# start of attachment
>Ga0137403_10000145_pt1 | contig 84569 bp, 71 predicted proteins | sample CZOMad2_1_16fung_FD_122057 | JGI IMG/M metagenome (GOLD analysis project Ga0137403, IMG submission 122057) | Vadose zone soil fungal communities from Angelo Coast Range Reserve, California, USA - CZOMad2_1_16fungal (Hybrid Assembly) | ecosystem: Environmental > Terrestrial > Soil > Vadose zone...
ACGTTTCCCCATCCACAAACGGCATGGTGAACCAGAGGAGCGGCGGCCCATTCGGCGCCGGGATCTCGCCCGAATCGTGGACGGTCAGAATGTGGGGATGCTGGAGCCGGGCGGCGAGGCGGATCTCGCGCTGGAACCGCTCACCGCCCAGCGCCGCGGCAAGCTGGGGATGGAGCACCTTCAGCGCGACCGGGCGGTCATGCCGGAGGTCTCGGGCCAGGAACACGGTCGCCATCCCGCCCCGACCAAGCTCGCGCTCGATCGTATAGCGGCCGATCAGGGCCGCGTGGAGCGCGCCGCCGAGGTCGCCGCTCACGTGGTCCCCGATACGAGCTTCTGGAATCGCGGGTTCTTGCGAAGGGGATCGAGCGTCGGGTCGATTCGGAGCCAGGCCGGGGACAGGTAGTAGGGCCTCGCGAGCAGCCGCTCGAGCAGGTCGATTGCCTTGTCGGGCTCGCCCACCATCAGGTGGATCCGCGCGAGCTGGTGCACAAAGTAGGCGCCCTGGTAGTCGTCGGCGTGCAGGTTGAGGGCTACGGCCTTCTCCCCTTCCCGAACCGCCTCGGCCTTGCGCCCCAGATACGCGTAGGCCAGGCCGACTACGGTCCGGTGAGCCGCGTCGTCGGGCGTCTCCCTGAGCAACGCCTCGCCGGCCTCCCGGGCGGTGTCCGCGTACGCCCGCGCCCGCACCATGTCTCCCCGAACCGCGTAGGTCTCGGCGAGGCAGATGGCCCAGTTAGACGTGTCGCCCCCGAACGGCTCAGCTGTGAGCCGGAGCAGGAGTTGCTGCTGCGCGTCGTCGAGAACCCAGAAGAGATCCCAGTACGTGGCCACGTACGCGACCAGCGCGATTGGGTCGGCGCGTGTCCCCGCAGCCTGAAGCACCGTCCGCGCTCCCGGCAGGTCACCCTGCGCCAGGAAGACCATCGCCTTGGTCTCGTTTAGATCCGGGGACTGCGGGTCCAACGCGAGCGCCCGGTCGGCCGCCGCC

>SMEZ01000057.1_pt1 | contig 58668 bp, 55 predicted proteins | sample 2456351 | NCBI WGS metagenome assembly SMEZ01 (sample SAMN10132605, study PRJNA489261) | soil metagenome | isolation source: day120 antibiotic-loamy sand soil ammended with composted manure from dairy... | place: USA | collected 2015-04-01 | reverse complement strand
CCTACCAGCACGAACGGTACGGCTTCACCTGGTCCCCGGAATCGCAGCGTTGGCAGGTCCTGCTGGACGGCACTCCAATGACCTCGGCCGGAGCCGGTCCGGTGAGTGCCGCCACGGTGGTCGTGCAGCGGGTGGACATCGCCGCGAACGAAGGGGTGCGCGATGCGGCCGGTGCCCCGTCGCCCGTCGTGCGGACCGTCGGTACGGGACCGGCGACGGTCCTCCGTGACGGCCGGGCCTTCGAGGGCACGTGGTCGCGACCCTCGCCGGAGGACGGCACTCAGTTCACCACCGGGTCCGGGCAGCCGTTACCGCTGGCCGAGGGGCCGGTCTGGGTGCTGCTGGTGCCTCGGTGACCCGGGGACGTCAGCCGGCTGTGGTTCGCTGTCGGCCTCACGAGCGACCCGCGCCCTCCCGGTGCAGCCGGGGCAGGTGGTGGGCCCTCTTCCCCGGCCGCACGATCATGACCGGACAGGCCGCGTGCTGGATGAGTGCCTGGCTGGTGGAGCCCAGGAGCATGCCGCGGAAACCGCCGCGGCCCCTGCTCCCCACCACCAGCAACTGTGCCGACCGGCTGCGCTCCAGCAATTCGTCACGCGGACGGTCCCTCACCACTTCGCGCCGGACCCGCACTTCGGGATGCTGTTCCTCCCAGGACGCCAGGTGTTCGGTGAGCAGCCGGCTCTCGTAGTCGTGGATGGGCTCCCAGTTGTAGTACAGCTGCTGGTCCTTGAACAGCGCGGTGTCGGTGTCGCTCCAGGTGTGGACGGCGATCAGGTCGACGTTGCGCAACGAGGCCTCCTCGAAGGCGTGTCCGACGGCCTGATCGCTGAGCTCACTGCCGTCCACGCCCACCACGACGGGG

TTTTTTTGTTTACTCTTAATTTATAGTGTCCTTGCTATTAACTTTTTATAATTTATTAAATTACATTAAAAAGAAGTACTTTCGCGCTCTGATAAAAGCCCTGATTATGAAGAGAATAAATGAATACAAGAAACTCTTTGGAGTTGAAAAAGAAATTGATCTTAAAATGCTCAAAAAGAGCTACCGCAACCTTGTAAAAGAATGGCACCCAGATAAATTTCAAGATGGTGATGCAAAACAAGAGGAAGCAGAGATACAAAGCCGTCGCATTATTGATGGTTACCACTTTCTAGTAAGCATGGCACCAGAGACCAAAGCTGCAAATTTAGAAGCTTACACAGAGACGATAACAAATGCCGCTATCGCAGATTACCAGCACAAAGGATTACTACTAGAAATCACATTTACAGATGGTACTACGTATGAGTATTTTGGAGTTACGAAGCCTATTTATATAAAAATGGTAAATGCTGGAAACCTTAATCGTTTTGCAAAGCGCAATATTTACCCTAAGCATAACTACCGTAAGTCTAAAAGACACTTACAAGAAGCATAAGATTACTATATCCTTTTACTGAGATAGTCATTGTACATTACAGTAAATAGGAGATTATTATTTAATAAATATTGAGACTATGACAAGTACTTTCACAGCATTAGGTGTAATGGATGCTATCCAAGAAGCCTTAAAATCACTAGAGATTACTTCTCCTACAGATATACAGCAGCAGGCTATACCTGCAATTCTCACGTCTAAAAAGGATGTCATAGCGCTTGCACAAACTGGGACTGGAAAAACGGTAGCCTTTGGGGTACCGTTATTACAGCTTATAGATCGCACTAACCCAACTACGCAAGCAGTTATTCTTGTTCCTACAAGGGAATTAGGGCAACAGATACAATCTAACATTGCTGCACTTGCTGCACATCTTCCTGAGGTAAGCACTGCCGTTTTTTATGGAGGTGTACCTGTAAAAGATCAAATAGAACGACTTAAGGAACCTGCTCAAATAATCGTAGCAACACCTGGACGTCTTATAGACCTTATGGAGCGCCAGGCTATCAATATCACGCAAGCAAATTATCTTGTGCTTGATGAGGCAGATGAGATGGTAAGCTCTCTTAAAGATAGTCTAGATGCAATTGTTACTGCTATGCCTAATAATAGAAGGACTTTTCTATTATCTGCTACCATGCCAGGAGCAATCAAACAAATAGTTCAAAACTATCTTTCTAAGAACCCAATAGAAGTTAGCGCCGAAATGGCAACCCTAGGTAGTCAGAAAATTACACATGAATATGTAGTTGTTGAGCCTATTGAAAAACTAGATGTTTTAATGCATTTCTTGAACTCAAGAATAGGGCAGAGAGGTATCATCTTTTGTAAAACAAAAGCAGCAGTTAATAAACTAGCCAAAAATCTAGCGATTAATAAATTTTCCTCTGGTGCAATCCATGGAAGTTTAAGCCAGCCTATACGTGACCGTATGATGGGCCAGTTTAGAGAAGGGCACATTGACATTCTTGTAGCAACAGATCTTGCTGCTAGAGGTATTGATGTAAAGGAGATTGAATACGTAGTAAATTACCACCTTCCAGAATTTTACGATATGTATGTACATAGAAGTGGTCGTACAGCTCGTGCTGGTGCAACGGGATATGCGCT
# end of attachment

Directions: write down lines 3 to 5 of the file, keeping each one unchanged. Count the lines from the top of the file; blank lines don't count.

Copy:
>SMEZ01000057.1_pt1 | contig 58668 bp, 55 predicted proteins | sample 2456351 | NCBI WGS metagenome assembly SMEZ01 (sample SAMN10132605, study PRJNA489261) | soil metagenome | isolation source: day120 antibiotic-loamy sand soil ammended with composted manure from dairy... | place: USA | collected 2015-04-01 | reverse complement strand
CCTACCAGCACGAACGGTACGGCTTCACCTGGTCCCCGGAATCGCAGCGTTGGCAGGTCCTGCTGGACGGCACTCCAATGACCTCGGCCGGAGCCGGTCCGGTGAGTGCCGCCACGGTGGTCGTGCAGCGGGTGGACATCGCCGCGAACGAAGGGGTGCGCGATGCGGCCGGTGCCCCGTCGCCCGTCGTGCGGACCGTCGGTACGGGACCGGCGACGGTCCTCCGTGACGGCCGGGCCTTCGAGGGCACGTGGTCGCGACCCTCGCCGGAGGACGGCACTCAGTTCACCACCGGGTCCGGGCAGCCGTTACCGCTGGCCGAGGGGCCGGTCTGGGTGCTGCTGGTGCCTCGGTGACCCGGGGACGTCAGCCGGCTGTGGTTCGCTGTCGGCCTCACGAGCGACCCGCGCCCTCCCGGTGCAGCCGGGGCAGGTGGTGGGCCCTCTTCCCCGGCCGCACGATCATGACCGGACAGGCCGCGTGCTGGATGAGTGCCTGGCTGGTGGAGCCCAGGAGCATGCCGCGGAAACCGCCGCGGCCCCTGCTCCCCACCACCAGCAACTGTGCCGACCGGCTGCGCTCCAGCAATTCGTCACGCGGACGGTCCCTCACCACTTCGCGCCGGACCCGCACTTCGGGATGCTGTTCCTCCCAGGACGCCAGGTGTTCGGTGAGCAGCCGGCTCTCGTAGTCGTGGATGGGCTCCCAGTTGTAGTACAGCTGCTGGTCCTTGAACAGCGCGGTGTCGGTGTCGCTCCAGGTGTGGACGGCGATCAGGTCGACGTTGCGCAACGAGGCCTCCTCGAAGGCGTGTCCGACGGCCTGATCGCTGAGCTCACTGCCGTCCACGCCCACCACGACGGGG

TTTTTTTGTTTACTCTTAATTTATAGTGTCCTTGCTATTAACTTTTTATAATTTATTAAATTACATTAAAAAGAAGTACTTTCGCGCTCTGATAAAAGCCCTGATTATGAAGAGAATAAATGAATACAAGAAACTCTTTGGAGTTGAAAAAGAAATTGATCTTAAAATGCTCAAAAAGAGCTACCGCAACCTTGTAAAAGAATGGCACCCAGATAAATTTCAAGATGGTGATGCAAAACAAGAGGAAGCAGAGATACAAAGCCGTCGCATTATTGATGGTTACCACTTTCTAGTAAGCATGGCACCAGAGACCAAAGCTGCAAATTTAGAAGCTTACACAGAGACGATAACAAATGCCGCTATCGCAGATTACCAGCACAAAGGATTACTACTAGAAATCACATTTACAGATGGTACTACGTATGAGTATTTTGGAGTTACGAAGCCTATTTATATAAAAATGGTAAATGCTGGAAACCTTAATCGTTTTGCAAAGCGCAATATTTACCCTAAGCATAACTACCGTAAGTCTAAAAGACACTTACAAGAAGCATAAGATTACTATATCCTTTTACTGAGATAGTCATTGTACATTACAGTAAATAGGAGATTATTATTTAATAAATATTGAGACTATGACAAGTACTTTCACAGCATTAGGTGTAATGGATGCTATCCAAGAAGCCTTAAAATCACTAGAGATTACTTCTCCTACAGATATACAGCAGCAGGCTATACCTGCAATTCTCACGTCTAAAAAGGATGTCATAGCGCTTGCACAAACTGGGACTGGAAAAACGGTAGCCTTTGGGGTACCGTTATTACAGCTTATAGATCGCACTAACCCAACTACGCAAGCAGTTATTCTTGTTCCTACAAGGGAATTAGGGCAACAGATACAATCTAACATTGCTGCACTTGCTGCACATCTTCCTGAGGTAAGCACTGCCGTTTTTTATGGAGGTGTACCTGTAAAAGATCAAATAGAACGACTTAAGGAACCTGCTCAAATAATCGTAGCAACACCTGGACGTCTTATAGACCTTATGGAGCGCCAGGCTATCAATATCACGCAAGCAAATTATCTTGTGCTTGATGAGGCAGATGAGATGGTAAGCTCTCTTAAAGATAGTCTAGATGCAATTGTTACTGCTATGCCTAATAATAGAAGGACTTTTCTATTATCTGCTACCATGCCAGGAGCAATCAAACAAATAGTTCAAAACTATCTTTCTAAGAACCCAATAGAAGTTAGCGCCGAAATGGCAACCCTAGGTAGTCAGAAAATTACACATGAATATGTAGTTGTTGAGCCTATTGAAAAACTAGATGTTTTAATGCATTTCTTGAACTCAAGAATAGGGCAGAGAGGTATCATCTTTTGTAAAACAAAAGCAGCAGTTAATAAACTAGCCAAAAATCTAGCGATTAATAAATTTTCCTCTGGTGCAATCCATGGAAGTTTAAGCCAGCCTATACGTGACCGTATGATGGGCCAGTTTAGAGAAGGGCACATTGACATTCTTGTAGCAACAGATCTTGCTGCTAGAGGTATTGATGTAAAGGAGATTGAATACGTAGTAAATTACCACCTTCCAGAATTTTACGATATGTATGTACATAGAAGTGGTCGTACAGCTCGTGCTGGTGCAACGGGATATGCGCT